Wu S, Chen JJ, Kudelka A, Lu J, Zhu XIncidence and risk of hypertension with sorafenib in patients with cancer: A systematic review and meta-analysis. Lancet Oncol 9: 117-123

Division of Medical Oncology, Department of Medicine, State University of New York, Stony Brook, NY 11794-9447, USA.
The Lancet Oncology (Impact Factor: 24.69). 03/2008; 9(2):117-23. DOI: 10.1016/S1470-2045(08)70003-2
Source: PubMed


Sorafenib is used in patients with advanced renal-cell carcinoma (RCC) or hepatocellular cancer, and its application in other types of cancers is also undergoing extensive clinical assessment. Hypertension is one of the major side-effects of this drug, and reported incidences vary substantially between clinical trials. We did a systematic review and meta-analysis of published clinical trials to establish the incidence of hypertension associated with sorafenib. The aim of this study is to gain a better understanding of the overall risk of hypertension in patients with cancer who receive sorafenib.
Databases, including Medline (July, 1966, to July, 2007), and Web of Science, and abstracts presented at the American Society of Clinical Oncology annual meetings from 2004 to 2007 were searched to identify relevant studies. Eligible studies were prospective clinical trials of patients with cancer assigned single-drug sorafenib at 400 mg twice daily with data on hypertension available. Incidence and relative risk (RR) of hypertension were calculated using a random-effects or fixed-effects model, depending on the heterogeneity of the included studies.
Nine studies published between January, 2006, and July, 2007, which included a total of 4599 patients with RCC or other solid tumours, were selected from 223 articles screened for analysis. For patients assigned sorafenib, the overall incidence of all-grade and high-grade (ie, grade 3 or 4) hypertension were 23.4% (95% CI 16.0-32.9%) and 5.7% (2.5-12.6%), respectively. No significant difference was noted between patients with RCC or a non-RCC malignancy (all grade: RR 1.03 [95% CI 0.73-1.45], p=0.89; high-grade: RR 1.23 [0.76-1.99], p=0.40) who were assigned sorafenib. Sorafenib was associated with a significantly increased risk of all-grade hypertension in patients with cancer with an RR of 6.11 (2.44-15.32], p<0.001) compared with controls.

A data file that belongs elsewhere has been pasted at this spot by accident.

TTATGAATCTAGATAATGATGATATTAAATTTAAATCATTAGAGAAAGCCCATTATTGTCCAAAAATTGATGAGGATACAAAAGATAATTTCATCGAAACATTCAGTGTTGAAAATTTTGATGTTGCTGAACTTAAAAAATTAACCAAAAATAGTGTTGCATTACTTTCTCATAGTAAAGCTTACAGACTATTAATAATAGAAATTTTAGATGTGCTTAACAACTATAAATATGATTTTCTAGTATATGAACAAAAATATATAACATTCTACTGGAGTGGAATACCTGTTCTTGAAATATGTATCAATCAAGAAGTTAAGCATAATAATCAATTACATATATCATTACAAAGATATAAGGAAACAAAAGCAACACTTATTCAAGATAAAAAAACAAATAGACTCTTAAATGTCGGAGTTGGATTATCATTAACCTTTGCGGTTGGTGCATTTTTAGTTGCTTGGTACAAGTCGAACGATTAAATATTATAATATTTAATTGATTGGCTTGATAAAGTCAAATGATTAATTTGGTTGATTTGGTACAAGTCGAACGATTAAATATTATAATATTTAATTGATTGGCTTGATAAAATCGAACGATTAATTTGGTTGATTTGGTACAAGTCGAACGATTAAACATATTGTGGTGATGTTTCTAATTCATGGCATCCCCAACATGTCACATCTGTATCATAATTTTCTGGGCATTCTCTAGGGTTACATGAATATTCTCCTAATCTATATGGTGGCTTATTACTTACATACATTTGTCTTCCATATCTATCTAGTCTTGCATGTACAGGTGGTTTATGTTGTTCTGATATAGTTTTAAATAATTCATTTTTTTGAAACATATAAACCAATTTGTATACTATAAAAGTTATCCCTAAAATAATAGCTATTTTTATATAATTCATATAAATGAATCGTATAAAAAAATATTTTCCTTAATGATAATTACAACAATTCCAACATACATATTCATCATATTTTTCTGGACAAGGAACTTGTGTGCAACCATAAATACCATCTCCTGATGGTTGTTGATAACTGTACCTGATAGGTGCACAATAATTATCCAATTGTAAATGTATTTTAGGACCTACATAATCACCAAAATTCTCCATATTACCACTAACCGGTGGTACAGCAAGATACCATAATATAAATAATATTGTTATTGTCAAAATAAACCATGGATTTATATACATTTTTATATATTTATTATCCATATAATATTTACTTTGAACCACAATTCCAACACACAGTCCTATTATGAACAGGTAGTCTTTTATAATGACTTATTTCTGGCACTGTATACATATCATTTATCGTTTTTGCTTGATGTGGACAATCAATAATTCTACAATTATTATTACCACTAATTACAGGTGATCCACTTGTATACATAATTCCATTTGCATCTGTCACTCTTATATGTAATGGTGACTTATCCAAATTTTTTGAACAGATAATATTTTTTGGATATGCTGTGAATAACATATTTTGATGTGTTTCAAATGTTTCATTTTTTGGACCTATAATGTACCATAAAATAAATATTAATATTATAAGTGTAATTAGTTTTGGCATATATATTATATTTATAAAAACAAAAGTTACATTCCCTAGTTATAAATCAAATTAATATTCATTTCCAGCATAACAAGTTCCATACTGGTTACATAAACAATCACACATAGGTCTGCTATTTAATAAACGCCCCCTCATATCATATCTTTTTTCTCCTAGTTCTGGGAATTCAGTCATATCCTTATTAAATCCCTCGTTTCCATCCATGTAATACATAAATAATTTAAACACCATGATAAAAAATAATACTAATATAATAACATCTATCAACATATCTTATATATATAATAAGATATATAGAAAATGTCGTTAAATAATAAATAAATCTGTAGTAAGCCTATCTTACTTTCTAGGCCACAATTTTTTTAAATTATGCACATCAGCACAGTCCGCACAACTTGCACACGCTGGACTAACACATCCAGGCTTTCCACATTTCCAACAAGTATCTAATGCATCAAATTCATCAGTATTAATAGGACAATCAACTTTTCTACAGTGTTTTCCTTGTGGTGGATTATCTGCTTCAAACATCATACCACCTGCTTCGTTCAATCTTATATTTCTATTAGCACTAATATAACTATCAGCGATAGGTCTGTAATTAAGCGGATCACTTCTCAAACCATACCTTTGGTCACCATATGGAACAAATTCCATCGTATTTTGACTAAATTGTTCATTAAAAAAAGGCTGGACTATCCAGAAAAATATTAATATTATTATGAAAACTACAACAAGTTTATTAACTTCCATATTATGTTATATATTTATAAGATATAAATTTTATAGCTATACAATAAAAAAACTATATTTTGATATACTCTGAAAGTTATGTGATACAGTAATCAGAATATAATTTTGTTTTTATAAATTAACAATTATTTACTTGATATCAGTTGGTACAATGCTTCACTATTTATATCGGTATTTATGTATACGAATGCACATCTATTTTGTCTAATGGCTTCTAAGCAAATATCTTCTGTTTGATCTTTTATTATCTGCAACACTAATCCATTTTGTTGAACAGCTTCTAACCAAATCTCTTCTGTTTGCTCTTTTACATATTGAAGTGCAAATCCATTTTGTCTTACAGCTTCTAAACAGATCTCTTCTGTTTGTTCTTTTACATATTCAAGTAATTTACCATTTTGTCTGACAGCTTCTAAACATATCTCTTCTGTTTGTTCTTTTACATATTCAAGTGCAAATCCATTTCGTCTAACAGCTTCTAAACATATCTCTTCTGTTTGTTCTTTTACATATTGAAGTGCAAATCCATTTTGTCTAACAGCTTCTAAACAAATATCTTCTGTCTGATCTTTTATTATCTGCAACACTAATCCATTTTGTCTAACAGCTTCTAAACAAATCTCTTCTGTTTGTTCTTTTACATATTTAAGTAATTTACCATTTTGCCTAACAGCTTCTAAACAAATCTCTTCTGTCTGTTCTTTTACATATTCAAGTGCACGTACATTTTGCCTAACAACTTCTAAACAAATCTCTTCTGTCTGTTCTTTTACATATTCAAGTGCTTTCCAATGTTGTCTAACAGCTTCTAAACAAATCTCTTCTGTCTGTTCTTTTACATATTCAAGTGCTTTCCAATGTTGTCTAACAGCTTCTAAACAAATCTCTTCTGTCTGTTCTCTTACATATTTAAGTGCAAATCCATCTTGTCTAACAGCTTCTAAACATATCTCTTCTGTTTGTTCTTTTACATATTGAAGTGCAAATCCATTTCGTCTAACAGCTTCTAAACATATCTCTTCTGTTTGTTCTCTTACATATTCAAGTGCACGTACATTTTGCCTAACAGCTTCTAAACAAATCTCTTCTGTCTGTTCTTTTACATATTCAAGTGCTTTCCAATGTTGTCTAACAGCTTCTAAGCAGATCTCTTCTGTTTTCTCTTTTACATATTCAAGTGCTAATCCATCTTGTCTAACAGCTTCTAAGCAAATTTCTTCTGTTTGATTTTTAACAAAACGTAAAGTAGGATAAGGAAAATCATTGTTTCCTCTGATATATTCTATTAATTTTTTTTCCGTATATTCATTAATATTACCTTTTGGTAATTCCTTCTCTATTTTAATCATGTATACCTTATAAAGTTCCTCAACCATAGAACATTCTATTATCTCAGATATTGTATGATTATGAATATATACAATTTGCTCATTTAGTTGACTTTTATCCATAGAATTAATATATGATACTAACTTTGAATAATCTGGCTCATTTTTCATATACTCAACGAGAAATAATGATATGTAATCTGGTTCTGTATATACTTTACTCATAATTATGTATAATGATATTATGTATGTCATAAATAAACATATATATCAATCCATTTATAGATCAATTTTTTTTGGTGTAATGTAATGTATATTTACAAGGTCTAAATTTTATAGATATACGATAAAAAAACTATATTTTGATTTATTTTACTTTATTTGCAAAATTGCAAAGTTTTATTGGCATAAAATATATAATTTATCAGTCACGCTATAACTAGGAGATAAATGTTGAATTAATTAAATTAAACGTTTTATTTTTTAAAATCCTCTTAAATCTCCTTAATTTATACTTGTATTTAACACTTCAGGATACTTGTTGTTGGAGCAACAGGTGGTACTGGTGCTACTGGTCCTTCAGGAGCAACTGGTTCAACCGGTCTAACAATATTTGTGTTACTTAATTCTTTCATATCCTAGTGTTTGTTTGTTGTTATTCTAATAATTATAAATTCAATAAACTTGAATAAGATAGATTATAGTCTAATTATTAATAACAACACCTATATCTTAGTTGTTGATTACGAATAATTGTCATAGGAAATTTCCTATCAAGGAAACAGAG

Patients with cancer assigned sorafenib have a significant risk of developing hypertension. Appropriate monitoring and treatment is strongly recommended to prevent cardiovascular complications.

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    • "Furthermore, clinical efficacy was also found for sorafenib in phase II clinical trials for other malignant diseases such as advanced melanoma, breast cancer, nonsmall cell lung cancer, urothelial cancer, prostate cancer, carcinoma of the head and neck, gastrointestinal stromal tumours and thyroid cancer. With the wider usage in clinical practice, side-effects of sorafenib began to be recognized and some of which may be potentially life threatening, such as congestive heart failure (CHF), arterial thrombosis, wound dehiscence, haemorrhage, hypertension, and renal dysfunction (Chu et al., 2008; Wu et al., 2008; Chu et al., 2009; Je et al., 2009; Kerkela et al., 2009; Choueiri et al., 2010; Ewer et al., 2010; Hutson et al., 2010). Fatal adverse events (FAEs) are deaths that related to use of the pharmaceutical agent. "
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    • "Potential overlapping toxicities between axitinib and the chemotherapeutic agents, such as fatigue, nausea, diarrhoea and stomatitis, did not appear to be appreciably exacerbated. Patients receiving anti-VEGF therapies have an increased risk of developing hypertension (Jain and Townsend, 2007; Zhu et al, 2007; Wu et al, 2008), and the incidence of hypertension in this study was consistent with previous axitinib trials (Rixe et al, 2007; Cohen et al, 2008; Rini et al, 2009; Schiller et al, 2009). Moreover, grade X3 hypertension reported here was comparable to that reported in phase III studies in various advanced solid tumours treated with the VEGF inhibitor bevacizumab plus chemotherapy (4–14.8%) "
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